To point out that terrorism's agents often spring from the ranks of these diasporas is taken as a defense of terrorism. Yet unless we are to embrace some notion of terrorism as a random freak of nature--in which case moral revulsion and consistent policy response hardly seem appropriate or effective--we need to identify its preconditions in ways that encourage amelioration without excusing the terrorists themselves.

Terrorists are best regarded as hypernationalists.

The rest of this article is only available to active members of Questia

Sign up now for a free, 1-day trial and receive full access to:

  • Questia's entire collection
  • Automatic bibliography creation
  • More helpful research tools like notes, citations, and highlights
  • Ad-free environment

Already a member? Log in now.

Notes for this article

Add a new note
If you are trying to select text to create highlights or citations, remember that you must now click or tap on the first word, and then click or tap on the last word.
One moment ...
Project items

Items saved from this article

This article has been saved
Highlights (0)
Some of your highlights are legacy items.

Highlights saved before July 30, 2012 will not be displayed on their respective source pages.

You can easily re-create the highlights by opening the book page or article, selecting the text, and clicking “Highlight.”

Citations (0)
Some of your citations are legacy items.

Any citation created before July 30, 2012 will labeled as a “Cited page.” New citations will be saved as cited passages, pages or articles.

We also added the ability to view new citations from your projects or the book or article where you created them.

Notes (0)
Bookmarks (0)

You have no saved items from this article

Project items include:
  • Saved book/article
  • Highlights
  • Quotes/citations
  • Notes
  • Bookmarks
Notes
Cite this article

Cited article

Style
Citations are available only to our active members.
Sign up now to cite pages or passages in MLA, APA and Chicago citation styles.

(Einhorn, 1992, p. 25)

(Einhorn 25)

1

1. Lois J. Einhorn, Abraham Lincoln, the Orator: Penetrating the Lincoln Legend (Westport, CT: Greenwood Press, 1992), 25, http://www.questia.com/read/27419298.

Cited article

Terrorism and Nationalism. (Humanistic Economics)
Settings

Settings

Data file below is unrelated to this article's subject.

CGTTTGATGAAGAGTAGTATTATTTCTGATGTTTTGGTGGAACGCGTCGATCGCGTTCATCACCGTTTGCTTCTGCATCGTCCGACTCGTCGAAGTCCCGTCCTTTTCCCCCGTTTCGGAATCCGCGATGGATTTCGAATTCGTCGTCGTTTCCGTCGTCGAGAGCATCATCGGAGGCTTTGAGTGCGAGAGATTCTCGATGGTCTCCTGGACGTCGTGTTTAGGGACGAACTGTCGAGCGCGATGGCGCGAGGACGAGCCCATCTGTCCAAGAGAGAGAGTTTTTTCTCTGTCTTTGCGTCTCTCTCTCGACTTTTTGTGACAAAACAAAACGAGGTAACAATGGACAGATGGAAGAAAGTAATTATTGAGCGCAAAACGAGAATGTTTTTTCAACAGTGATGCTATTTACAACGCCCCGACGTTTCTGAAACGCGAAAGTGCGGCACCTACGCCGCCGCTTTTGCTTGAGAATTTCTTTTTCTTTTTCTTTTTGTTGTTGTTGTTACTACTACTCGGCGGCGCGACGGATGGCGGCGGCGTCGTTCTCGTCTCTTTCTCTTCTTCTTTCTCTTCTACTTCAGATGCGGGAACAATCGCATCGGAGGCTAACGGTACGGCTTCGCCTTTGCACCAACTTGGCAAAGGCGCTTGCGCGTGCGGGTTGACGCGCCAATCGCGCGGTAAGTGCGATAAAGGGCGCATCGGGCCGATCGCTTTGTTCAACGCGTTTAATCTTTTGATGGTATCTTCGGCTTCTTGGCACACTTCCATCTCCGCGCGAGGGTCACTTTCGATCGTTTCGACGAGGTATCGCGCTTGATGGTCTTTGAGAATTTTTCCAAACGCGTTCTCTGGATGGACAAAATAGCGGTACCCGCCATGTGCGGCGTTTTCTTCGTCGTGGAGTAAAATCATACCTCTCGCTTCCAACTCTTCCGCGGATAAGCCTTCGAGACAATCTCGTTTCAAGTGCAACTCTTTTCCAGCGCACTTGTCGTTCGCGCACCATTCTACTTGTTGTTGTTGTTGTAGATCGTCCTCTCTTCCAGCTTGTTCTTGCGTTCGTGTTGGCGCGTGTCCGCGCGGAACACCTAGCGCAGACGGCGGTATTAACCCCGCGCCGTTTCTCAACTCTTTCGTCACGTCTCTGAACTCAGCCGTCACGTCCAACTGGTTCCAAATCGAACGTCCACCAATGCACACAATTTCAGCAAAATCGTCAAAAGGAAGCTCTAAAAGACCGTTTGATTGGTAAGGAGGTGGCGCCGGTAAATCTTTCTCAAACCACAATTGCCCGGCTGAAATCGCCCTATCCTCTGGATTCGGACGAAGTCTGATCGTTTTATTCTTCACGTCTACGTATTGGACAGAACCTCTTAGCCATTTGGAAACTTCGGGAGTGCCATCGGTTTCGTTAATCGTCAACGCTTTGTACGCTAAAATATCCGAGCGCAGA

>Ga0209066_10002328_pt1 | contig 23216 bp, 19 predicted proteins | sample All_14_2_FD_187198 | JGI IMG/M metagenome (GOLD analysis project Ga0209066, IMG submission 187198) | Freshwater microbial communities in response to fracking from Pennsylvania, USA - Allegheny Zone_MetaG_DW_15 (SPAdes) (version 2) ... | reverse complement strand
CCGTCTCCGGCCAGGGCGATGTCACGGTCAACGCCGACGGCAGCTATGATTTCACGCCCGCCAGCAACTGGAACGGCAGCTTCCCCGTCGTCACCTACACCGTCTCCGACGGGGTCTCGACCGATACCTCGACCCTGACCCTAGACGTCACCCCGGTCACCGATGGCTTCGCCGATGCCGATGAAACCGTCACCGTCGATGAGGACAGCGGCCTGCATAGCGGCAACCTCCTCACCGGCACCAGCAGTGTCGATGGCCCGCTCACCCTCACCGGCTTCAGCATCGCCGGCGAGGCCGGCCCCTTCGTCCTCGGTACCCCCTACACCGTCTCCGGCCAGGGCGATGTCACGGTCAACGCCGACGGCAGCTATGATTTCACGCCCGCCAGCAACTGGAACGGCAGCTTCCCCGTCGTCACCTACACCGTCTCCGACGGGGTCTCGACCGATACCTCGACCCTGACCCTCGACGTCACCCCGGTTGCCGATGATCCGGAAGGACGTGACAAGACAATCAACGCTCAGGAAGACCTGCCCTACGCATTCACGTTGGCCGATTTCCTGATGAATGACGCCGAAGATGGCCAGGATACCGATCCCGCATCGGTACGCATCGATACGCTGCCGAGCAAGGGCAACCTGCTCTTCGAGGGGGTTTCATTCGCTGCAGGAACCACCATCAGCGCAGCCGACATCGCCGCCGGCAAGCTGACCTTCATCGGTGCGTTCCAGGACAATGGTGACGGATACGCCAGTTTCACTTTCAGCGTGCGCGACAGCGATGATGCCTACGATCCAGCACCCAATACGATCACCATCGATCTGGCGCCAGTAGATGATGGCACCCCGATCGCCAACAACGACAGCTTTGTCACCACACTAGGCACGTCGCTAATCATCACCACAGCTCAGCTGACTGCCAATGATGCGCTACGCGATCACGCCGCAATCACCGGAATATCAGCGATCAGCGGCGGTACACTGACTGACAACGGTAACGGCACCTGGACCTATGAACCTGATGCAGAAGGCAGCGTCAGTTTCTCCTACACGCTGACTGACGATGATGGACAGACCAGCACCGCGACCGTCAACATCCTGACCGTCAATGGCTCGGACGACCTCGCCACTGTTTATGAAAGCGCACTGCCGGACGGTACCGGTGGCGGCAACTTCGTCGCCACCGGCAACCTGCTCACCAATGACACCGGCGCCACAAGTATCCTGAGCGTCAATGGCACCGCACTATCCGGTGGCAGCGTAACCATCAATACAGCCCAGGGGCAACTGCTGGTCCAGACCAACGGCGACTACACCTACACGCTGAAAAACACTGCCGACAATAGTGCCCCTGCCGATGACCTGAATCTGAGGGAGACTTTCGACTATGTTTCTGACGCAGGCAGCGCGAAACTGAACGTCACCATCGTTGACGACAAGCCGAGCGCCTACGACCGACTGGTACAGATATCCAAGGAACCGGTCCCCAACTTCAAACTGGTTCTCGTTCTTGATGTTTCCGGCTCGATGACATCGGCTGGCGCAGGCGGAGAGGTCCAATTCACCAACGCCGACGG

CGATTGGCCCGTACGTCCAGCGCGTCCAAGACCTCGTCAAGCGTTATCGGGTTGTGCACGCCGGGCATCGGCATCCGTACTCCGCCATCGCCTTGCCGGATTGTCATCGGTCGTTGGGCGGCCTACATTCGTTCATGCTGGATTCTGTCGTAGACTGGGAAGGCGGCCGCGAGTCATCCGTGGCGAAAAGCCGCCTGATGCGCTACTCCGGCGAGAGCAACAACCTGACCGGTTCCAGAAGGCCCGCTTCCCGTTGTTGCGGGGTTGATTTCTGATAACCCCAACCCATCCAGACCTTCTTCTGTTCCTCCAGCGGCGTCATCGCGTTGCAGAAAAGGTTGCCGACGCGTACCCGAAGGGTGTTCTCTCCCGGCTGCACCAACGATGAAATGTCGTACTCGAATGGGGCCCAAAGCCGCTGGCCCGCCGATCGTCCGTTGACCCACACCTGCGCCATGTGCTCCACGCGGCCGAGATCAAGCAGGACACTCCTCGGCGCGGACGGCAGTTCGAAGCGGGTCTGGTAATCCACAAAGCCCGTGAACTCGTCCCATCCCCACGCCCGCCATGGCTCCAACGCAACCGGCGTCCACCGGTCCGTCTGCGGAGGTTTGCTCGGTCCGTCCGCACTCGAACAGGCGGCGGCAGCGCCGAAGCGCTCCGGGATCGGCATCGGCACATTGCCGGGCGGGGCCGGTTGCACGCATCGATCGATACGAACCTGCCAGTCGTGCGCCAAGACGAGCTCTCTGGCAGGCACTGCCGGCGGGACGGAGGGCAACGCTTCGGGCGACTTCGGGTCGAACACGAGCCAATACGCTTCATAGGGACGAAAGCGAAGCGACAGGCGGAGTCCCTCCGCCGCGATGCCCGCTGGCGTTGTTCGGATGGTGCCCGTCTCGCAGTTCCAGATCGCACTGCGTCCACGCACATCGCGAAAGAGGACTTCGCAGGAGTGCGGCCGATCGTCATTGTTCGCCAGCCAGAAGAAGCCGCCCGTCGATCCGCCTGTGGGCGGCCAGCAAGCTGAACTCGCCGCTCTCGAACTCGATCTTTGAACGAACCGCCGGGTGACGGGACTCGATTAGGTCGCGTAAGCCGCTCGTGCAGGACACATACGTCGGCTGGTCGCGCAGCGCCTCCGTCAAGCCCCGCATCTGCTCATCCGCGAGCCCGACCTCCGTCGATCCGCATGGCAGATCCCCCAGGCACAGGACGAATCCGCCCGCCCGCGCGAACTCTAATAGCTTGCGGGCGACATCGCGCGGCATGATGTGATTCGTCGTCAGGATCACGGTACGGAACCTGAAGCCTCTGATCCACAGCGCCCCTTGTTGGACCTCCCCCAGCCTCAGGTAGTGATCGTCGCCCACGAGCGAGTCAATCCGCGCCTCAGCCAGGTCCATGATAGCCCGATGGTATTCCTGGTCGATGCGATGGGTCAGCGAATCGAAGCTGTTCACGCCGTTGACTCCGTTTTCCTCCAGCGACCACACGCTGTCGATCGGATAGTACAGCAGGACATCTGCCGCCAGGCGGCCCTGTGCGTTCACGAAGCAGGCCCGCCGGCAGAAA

Typeface
Text size Smaller Larger
Search within

Search within this article

Look up

Look up a word

  • Dictionary
  • Thesaurus
Please submit a word or phrase above.
Print this page

Print this page

Why can't I print more than one page at a time?

Full screen

matching results for page

Cited passage

Style
Citations are available only to our active members.
Sign up now to cite pages or passages in MLA, APA and Chicago citation styles.

"Portraying himself as an honest, ordinary person helped Lincoln identify with his audiences." (Einhorn, 1992, p. 25).

"Portraying himself as an honest, ordinary person helped Lincoln identify with his audiences." (Einhorn 25)

"Portraying himself as an honest, ordinary person helped Lincoln identify with his audiences."1

1. Lois J. Einhorn, Abraham Lincoln, the Orator: Penetrating the Lincoln Legend (Westport, CT: Greenwood Press, 1992), 25, http://www.questia.com/read/27419298.

Cited passage

Welcome to the new Questia Reader

The Questia Reader has been updated to provide you with an even better online reading experience.  It is now 100% Responsive, which means you can read our books and articles on any sized device you wish.  All of your favorite tools like notes, highlights, and citations are still here, but the way you select text has been updated to be easier to use, especially on touchscreen devices.  Here's how:

1. Click or tap the first word you want to select.
2. Click or tap the last word you want to select.

OK, got it!

Thanks for trying Questia!

Please continue trying out our research tools, but please note, full functionality is available only to our active members.

Your work will be lost once you leave this Web page.

For full access in an ad-free environment, sign up now for a FREE, 1-day trial.

Already a member? Log in now.